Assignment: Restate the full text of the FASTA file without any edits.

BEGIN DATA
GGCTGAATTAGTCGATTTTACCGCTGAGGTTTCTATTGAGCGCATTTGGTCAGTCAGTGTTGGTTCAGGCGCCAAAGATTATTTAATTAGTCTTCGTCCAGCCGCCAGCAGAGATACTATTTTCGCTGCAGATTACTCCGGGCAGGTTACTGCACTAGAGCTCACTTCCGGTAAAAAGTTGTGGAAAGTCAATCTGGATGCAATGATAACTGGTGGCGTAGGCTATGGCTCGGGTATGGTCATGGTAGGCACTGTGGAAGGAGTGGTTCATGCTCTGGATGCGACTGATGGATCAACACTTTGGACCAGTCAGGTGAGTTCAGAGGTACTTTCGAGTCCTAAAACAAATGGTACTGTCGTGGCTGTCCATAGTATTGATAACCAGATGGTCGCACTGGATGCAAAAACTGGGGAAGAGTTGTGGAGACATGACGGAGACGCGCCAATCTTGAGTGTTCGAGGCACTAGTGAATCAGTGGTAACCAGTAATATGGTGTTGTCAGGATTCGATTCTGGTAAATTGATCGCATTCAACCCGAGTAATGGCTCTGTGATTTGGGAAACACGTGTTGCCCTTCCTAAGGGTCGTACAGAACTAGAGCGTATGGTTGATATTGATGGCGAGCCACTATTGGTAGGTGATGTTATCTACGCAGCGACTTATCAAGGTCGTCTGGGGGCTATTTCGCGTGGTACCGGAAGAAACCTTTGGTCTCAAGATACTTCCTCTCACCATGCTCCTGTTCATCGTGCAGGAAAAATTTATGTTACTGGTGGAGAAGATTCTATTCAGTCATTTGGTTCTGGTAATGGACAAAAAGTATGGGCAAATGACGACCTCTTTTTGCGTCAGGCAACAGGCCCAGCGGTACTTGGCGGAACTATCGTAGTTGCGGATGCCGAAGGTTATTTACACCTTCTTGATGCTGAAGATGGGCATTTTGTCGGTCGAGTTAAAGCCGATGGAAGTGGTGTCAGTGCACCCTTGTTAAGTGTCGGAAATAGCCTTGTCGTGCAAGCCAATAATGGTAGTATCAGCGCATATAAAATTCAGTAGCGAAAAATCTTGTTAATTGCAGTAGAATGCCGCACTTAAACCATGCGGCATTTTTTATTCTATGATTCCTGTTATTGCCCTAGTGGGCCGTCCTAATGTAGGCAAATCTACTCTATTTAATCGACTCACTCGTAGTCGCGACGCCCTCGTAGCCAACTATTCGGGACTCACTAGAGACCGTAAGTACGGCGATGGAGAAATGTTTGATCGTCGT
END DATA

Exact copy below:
GGCTGAATTAGTCGATTTTACCGCTGAGGTTTCTATTGAGCGCATTTGGTCAGTCAGTGTTGGTTCAGGCGCCAAAGATTATTTAATTAGTCTTCGTCCAGCCGCCAGCAGAGATACTATTTTCGCTGCAGATTACTCCGGGCAGGTTACTGCACTAGAGCTCACTTCCGGTAAAAAGTTGTGGAAAGTCAATCTGGATGCAATGATAACTGGTGGCGTAGGCTATGGCTCGGGTATGGTCATGGTAGGCACTGTGGAAGGAGTGGTTCATGCTCTGGATGCGACTGATGGATCAACACTTTGGACCAGTCAGGTGAGTTCAGAGGTACTTTCGAGTCCTAAAACAAATGGTACTGTCGTGGCTGTCCATAGTATTGATAACCAGATGGTCGCACTGGATGCAAAAACTGGGGAAGAGTTGTGGAGACATGACGGAGACGCGCCAATCTTGAGTGTTCGAGGCACTAGTGAATCAGTGGTAACCAGTAATATGGTGTTGTCAGGATTCGATTCTGGTAAATTGATCGCATTCAACCCGAGTAATGGCTCTGTGATTTGGGAAACACGTGTTGCCCTTCCTAAGGGTCGTACAGAACTAGAGCGTATGGTTGATATTGATGGCGAGCCACTATTGGTAGGTGATGTTATCTACGCAGCGACTTATCAAGGTCGTCTGGGGGCTATTTCGCGTGGTACCGGAAGAAACCTTTGGTCTCAAGATACTTCCTCTCACCATGCTCCTGTTCATCGTGCAGGAAAAATTTATGTTACTGGTGGAGAAGATTCTATTCAGTCATTTGGTTCTGGTAATGGACAAAAAGTATGGGCAAATGACGACCTCTTTTTGCGTCAGGCAACAGGCCCAGCGGTACTTGGCGGAACTATCGTAGTTGCGGATGCCGAAGGTTATTTACACCTTCTTGATGCTGAAGATGGGCATTTTGTCGGTCGAGTTAAAGCCGATGGAAGTGGTGTCAGTGCACCCTTGTTAAGTGTCGGAAATAGCCTTGTCGTGCAAGCCAATAATGGTAGTATCAGCGCATATAAAATTCAGTAGCGAAAAATCTTGTTAATTGCAGTAGAATGCCGCACTTAAACCATGCGGCATTTTTTATTCTATGATTCCTGTTATTGCCCTAGTGGGCCGTCCTAATGTAGGCAAATCTACTCTATTTAATCGACTCACTCGTAGTCGCGACGCCCTCGTAGCCAACTATTCGGGACTCACTAGAGACCGTAAGTACGGCGATGGAGAAATGTTTGATCGTCGT